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Dream Theater - A Change Of Seasons CD (album) cover


Dream Theater


Progressive Metal

3.68 | 677 ratings

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Prog Reviewer
3 stars Dream Theater made a terrifically difficult album to rate there with A Change of Seasons.

The reason why should be mostly obvious if you've read any other reviews of this EP (though, at 60 minutes, it's longer than even an LP. We should just call it an album, really). The first half features A Change of Seasons, the dramatic title track that spans 23 minutes. What we have with this track is absolutely essential progressive metal. It spans the range of emotions and styles, from the haunting opening guitar moments to the heavier breakdowns to some gentle vocals to something akin to screaming. We have really complicated band moments with Derek's jazzy piano fingers tinkling away over heavy distorted guitar. The band may not have pulled out all the stops here, but as far as Dream Theater (and almost every prog metal band in existence in the 90s) goes, this is everything. The entire range of speeds from shredding and pounding double bass drums to atmospheric moodiness gets its fair share of time here.

Now, the song is not perfect. At a number of points, choppy transitions are abused to shift from one style to the next, and while that can work sometimes, a 20+ minute epic song often needs a bit more continuity and flow than does a quick and wild metal ride. The bass guitar, played by the highly talented John Myung, is much less audible here than on other Dream Theater releases. He seems to be content to merely ape the guitarist, which is not a crime or anything, but when a band sometimes features mind-blowing bass capabilities and other times forgets to write parts for the instrument, it gets a bit upsetting. Lyrically, however, the song is stronger than almost any other song Dream Theater wrote, being easily up there with Lines in the Sand and Learning to Live. The words detail the course of a life, from youth to geezerhood, and surprisingly, this potentially ridiculous concept fits in nicely. It even adds emotional impact to the tune, which is another area of struggle for Dream Theater. I personally find Octavarium to be a stronger epic, but short of that, there is no Dream Theater song of even slightly comparable length and breadth than can stand in the face of this beast.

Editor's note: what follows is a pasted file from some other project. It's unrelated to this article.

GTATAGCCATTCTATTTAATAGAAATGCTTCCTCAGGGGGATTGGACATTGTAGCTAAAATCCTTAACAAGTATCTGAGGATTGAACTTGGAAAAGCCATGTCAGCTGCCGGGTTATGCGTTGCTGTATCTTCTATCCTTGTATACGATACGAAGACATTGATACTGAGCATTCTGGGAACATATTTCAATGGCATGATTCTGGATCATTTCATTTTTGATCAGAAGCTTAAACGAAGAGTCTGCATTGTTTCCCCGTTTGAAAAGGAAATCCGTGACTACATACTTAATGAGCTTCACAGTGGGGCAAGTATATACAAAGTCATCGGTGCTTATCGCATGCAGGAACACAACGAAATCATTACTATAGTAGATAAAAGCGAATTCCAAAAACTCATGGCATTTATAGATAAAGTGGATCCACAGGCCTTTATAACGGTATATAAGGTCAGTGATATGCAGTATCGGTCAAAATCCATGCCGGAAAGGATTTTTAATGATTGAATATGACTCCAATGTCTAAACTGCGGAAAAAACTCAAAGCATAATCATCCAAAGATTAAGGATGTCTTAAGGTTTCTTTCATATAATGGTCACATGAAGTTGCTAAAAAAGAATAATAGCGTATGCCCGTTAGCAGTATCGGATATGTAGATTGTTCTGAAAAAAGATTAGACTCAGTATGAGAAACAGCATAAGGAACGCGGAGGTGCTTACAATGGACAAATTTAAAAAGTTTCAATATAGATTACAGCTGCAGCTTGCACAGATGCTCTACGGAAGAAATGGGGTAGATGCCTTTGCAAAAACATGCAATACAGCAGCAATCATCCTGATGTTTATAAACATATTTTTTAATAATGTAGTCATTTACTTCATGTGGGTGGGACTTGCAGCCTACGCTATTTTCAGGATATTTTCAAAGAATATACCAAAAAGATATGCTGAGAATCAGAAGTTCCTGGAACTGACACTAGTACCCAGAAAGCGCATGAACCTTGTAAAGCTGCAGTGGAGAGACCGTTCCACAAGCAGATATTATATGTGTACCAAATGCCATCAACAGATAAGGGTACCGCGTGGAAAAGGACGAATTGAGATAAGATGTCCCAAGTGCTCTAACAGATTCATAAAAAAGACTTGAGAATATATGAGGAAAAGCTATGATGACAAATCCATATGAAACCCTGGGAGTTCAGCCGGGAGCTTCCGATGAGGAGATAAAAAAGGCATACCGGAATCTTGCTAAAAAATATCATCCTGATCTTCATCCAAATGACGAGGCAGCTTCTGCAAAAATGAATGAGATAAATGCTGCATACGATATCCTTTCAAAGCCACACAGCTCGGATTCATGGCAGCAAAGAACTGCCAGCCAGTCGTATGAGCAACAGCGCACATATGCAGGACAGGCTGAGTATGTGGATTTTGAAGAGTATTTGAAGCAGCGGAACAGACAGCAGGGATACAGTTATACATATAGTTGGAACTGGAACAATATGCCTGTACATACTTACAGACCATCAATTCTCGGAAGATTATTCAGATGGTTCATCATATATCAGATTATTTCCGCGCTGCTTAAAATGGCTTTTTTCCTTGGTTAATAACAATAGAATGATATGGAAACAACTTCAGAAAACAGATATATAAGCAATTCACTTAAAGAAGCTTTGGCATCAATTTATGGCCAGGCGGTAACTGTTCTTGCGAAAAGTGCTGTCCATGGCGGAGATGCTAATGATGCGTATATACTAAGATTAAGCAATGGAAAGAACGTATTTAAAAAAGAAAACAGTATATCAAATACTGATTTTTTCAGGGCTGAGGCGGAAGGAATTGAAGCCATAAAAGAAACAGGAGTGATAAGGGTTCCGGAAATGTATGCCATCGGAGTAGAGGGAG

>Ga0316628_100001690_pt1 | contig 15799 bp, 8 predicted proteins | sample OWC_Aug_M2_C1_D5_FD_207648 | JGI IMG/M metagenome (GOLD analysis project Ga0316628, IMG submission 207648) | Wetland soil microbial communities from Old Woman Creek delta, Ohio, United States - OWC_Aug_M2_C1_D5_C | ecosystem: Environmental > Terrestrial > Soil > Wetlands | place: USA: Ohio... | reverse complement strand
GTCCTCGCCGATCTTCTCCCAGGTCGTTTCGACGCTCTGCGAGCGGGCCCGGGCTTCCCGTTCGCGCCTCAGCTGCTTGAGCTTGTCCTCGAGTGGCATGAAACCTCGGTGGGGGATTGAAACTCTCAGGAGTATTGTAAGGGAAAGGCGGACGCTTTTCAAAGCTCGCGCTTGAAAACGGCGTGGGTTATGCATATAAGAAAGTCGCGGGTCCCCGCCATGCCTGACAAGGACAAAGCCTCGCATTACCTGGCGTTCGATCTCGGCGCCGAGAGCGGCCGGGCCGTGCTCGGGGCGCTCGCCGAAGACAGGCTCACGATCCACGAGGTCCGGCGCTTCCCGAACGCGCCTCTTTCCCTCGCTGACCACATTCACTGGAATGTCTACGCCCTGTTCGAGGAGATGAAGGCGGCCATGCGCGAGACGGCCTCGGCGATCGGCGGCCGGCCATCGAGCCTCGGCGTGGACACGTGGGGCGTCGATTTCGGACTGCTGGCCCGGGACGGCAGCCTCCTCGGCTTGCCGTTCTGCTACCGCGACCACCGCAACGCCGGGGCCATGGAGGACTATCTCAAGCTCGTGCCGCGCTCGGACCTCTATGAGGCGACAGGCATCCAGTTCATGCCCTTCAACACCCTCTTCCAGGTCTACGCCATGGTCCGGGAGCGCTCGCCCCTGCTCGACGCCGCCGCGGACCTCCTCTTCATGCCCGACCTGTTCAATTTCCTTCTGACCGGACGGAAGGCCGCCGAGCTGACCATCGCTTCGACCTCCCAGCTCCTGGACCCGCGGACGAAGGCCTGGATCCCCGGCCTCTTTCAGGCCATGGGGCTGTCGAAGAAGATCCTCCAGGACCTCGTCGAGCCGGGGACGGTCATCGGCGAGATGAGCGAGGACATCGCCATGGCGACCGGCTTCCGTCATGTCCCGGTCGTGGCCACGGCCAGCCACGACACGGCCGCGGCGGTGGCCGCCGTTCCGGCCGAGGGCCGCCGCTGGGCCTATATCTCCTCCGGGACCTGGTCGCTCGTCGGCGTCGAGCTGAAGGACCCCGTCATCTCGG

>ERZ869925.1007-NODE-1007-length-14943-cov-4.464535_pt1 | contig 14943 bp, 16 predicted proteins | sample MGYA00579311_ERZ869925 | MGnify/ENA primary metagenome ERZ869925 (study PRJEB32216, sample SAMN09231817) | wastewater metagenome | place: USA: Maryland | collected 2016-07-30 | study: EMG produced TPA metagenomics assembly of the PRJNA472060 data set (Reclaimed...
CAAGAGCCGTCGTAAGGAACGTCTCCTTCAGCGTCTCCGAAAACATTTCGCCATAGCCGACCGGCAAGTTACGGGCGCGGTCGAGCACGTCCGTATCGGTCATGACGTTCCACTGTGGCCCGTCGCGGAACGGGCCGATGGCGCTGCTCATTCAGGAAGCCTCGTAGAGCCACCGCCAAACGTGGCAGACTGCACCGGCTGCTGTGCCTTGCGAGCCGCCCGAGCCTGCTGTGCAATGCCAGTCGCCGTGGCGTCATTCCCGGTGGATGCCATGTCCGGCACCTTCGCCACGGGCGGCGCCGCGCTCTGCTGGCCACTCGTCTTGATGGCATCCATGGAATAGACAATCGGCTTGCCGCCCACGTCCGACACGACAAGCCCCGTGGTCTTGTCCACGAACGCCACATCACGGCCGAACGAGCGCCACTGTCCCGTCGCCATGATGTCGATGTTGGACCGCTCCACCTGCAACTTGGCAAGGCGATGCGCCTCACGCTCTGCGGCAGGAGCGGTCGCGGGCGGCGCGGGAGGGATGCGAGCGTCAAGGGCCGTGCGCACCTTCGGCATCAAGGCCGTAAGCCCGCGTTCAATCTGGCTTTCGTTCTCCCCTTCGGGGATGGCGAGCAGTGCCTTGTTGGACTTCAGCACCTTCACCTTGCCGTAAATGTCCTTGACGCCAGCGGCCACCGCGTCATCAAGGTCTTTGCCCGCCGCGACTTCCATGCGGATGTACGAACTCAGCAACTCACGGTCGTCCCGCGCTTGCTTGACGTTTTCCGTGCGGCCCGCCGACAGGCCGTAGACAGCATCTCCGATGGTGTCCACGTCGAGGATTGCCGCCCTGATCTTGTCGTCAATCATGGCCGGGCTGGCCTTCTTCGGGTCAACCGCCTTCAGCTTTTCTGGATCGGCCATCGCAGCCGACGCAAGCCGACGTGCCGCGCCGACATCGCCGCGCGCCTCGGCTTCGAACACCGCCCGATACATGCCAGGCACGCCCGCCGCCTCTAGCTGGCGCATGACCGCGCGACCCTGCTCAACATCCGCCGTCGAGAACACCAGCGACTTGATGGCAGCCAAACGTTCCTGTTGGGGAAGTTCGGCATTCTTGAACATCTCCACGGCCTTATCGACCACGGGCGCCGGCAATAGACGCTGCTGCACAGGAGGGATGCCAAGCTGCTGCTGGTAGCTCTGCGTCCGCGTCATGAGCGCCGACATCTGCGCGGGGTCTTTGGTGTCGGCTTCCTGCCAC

If that was the only song here, four or five stars pretty easily. However, we are faced with side two, a nearly forty minute live cover extravaganza. I have always been a bit put off by covers, personally. That is not what is the issue here. These covers are, for the most part, only adequately performed and only weakly done. Nothing is really added at all to the Zeppelin or Elton John medleys. They just took some of their music, tied them into longer pieces, and played them. Their cover of Deep Purple's Perfect Strangers is pretty neat, and Sherinian's keys work very nicely with them. The only one of these last four tracks that I find to be worth much in the way of listening is The Big Medley. This one features some more unique takes on some classic (and some less well-known) tunes, including a great Floyd opening and a nice Queen bit. However, the sheer volume of these four live tracks is far too great, playing like nonessential fluff to make the independent release of the title track economically viable. I understand that, but if they were not around, the CD would not only not suffer but probably end up stronger and more interesting for its whole length.

Though bogged down by four pointless tracks, any fan of Dream Theater or probably progressive metal absolutely needs to listen to the title track. It is a staple of the band and the genre, showing the band at their creative and emotive peak.

LiquidEternity | 3/5 |


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